Why YOU Need Lean Six Sigma – Part 3
Lean Six Sigma helps ensure that all business decisions, whether they involve buying a new core system or launching a new product, are based on data from the customer, market, process capability, and so on.
From the process improvement perspective, Lean Six Sigma ensures that the processes are being looked at holistically, considering their natural start and end points and understanding that mitigating the risk of re-engineering only a piece of the process and then harming other parts of the organization.
The four main goals and success metrics of Lean Six Sigma
Any meaningful initiative needs to have success metrics, and organizations need to continuously gauge the effectiveness of their Lean Six Sigma deployment – which brings me to the four main goals of a Lean Six Sigma deployment:
- Reduce operational costs and risk, thereby increasing efficiency unpredictability while reducing the cost associated with poor quality.
- Increase revenue and increase “leakage.”
- Improve customer service and deliver consistent customer service.
- Build a culture of continuous improvement.
Let me expand on these in more detail:
Reduce operational costs and risk.
Operational cost and risk are significant factors that contribute to lower profits or even losses.
While some risk cannot be eliminated and operational cost is ubiquitous, Lean Six Sigma can provide a road map that drastically reduces an organization’s exposure to risk while making the organization more efficient and delivering its products or services.
For example, a cost reduction project could focus on decreasing process cycle time. The result will be a streamlined process with fewer touchpoints, non-value-adding activities, less rework, and fewer failures, all of which will reduce cost.
Additional benefits may be consistently meeting service level agreements (SLAs) with customers, avoiding penalties, and recognizing revenue faster.
Another main focal area for Lean Six Sigma is projects to reduce costs associated with poor quality. For companies that used to ignore the importance of quality in their operations and products, it is essential to outline the impact this will have on their bottom line.
On average, US companies dedicate about 15 per cent of their sales to resolving quality matters. Some other more blatant tangible and intangible costs associated with providing products or services with poor quality need to be pointed out:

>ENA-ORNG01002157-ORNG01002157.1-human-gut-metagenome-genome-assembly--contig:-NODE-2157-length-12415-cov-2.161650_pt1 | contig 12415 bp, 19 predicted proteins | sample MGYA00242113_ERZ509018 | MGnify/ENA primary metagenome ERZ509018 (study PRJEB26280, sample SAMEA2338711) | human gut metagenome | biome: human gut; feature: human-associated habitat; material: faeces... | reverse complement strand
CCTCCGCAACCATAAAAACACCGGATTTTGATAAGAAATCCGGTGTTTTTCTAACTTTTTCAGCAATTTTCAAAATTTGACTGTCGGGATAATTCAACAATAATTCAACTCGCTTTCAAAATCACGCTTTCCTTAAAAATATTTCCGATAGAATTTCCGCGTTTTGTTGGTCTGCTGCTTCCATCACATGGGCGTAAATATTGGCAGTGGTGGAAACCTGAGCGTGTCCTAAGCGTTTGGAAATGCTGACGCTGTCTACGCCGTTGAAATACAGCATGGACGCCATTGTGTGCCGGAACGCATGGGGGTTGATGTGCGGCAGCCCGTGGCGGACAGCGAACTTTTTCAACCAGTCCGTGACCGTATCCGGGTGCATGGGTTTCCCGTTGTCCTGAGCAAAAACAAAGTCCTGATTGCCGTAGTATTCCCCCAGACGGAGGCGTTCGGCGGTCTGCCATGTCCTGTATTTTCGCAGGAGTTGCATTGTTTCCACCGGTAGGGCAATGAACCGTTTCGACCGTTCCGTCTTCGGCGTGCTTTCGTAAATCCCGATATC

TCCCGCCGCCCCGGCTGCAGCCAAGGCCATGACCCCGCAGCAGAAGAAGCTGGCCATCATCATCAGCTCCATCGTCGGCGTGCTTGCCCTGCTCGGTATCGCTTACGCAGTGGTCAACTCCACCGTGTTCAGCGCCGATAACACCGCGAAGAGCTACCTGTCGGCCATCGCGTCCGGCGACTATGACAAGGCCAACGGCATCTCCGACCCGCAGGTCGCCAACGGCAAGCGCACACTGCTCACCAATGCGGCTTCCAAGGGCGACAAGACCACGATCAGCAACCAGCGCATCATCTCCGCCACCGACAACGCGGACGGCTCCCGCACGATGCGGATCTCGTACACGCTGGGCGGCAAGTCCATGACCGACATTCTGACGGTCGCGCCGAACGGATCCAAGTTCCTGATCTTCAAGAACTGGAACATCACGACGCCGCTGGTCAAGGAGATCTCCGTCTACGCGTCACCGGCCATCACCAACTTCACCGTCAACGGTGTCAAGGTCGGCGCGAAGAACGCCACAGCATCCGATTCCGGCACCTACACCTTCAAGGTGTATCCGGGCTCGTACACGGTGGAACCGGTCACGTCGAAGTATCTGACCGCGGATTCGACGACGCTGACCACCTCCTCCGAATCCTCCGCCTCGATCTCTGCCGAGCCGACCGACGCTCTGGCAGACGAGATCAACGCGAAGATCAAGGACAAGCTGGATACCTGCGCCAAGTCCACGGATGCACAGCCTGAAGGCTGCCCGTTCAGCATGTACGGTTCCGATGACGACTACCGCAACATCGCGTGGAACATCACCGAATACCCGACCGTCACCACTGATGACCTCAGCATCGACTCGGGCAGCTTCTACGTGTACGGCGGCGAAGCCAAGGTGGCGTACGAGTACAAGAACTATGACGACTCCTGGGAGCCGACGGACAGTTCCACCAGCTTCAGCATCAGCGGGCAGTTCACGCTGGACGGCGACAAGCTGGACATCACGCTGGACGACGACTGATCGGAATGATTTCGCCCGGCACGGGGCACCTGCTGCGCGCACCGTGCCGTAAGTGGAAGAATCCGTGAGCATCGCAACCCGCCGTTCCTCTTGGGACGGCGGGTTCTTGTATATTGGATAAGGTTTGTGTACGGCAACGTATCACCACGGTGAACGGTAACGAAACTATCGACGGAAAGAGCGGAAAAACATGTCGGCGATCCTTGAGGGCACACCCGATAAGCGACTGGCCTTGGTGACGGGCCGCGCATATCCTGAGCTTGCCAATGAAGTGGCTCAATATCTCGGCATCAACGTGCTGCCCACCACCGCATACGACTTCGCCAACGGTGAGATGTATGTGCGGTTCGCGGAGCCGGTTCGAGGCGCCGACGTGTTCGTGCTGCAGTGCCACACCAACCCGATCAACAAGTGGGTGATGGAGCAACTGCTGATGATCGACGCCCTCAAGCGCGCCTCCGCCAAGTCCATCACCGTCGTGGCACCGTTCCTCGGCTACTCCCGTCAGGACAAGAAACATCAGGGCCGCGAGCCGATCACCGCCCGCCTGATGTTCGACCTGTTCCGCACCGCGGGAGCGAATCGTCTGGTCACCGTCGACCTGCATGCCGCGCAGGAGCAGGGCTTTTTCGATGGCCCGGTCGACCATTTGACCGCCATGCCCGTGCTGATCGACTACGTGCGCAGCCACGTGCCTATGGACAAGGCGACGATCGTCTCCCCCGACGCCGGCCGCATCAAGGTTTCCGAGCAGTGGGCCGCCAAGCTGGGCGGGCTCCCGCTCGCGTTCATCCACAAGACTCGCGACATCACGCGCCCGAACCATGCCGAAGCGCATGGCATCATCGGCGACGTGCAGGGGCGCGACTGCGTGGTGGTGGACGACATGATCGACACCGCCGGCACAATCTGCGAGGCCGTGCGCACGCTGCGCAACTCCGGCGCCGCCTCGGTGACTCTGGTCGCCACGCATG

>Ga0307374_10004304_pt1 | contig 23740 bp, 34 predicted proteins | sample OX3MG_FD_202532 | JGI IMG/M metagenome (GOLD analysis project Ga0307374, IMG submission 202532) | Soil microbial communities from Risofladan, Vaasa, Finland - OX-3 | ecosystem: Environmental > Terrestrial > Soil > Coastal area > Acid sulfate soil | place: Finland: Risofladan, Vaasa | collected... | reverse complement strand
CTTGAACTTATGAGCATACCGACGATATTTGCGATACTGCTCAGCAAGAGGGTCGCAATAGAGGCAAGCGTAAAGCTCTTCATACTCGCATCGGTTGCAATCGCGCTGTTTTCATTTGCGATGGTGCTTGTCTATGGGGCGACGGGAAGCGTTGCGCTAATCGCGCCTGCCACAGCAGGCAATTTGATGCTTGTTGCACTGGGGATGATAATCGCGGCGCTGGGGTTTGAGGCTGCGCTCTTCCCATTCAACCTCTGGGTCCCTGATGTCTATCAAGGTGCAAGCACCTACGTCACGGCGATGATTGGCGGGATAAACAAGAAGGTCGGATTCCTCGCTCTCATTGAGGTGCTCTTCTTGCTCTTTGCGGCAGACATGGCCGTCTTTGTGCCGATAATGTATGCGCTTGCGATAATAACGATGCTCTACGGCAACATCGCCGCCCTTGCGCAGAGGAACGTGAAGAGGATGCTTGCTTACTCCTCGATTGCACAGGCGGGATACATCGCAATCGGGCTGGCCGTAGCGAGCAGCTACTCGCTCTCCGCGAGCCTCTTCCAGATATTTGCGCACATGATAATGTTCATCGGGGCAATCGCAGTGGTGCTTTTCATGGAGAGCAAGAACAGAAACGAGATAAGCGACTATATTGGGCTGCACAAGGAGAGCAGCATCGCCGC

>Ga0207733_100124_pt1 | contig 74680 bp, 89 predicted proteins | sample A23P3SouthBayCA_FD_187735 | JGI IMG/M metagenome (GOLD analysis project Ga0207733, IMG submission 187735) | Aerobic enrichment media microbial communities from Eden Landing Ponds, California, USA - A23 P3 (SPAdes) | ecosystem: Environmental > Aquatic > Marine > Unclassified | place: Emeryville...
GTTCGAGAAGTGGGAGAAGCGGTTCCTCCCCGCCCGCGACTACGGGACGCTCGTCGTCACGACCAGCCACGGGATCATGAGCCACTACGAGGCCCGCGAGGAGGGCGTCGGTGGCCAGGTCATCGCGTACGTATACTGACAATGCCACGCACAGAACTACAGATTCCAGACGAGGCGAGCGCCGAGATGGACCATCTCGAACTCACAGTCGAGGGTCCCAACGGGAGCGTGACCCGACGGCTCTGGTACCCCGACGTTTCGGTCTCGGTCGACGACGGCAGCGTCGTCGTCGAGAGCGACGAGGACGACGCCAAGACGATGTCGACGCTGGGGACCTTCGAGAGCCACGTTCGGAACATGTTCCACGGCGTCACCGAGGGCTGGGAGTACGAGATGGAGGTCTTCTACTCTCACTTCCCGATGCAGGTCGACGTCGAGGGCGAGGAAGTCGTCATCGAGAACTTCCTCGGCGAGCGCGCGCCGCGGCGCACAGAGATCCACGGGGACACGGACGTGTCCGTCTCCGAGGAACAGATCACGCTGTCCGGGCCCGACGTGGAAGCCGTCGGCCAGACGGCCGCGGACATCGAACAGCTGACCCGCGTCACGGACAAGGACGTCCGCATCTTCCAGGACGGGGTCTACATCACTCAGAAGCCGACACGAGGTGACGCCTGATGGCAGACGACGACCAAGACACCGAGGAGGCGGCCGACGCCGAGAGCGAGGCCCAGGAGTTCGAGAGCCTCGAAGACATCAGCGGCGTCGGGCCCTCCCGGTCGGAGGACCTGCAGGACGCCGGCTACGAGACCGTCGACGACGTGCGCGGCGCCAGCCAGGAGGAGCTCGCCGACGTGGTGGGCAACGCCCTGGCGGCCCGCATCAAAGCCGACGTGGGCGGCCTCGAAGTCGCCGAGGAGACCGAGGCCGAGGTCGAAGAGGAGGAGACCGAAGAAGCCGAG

Inspection. Whenever you have to inspect a service or product, you perform a step that our customers want to avoid paying for. In the ideal Lean Six Sigma world, the product or service would only arrive at a certain point in a good or complete form.
The flow or process would be set up so that any potential errors would be captured and fixed at the process step where they occur.
Process waste. This includes any activity that has cost or time to the process but does not change the fit, form, or function of the delivered product or service. Examples of this are scanning, now distribution, and rechecking.
Rework. This means reworking something that has ostensibly already been done, and no customer would want to bear this cost.
Also, rework implies that the process has been set up in a way that allows incomplete or incorrect work to pass further along so that someone downstream must catch and correct it.
Complaints. If you can minimize the reasons for a customer complaint, you will reduce the cost to the organization. Complaints can affect your bottom line drastically in cases where the product or service has some critical faults.
Also, complaints can lead to the loss of repeat business from an existing client.
These refer to costs associated with failures in the quality realm that are hard to quantify. As an example here, losing customers has multiple effects on an organization. Having a lost customer would inform several other people of their experience, in addition to causing the company increased revenue.
Managing upset customers and handling complaints are also examples of intangible costs that should be reduced using Lean Six Sigma.
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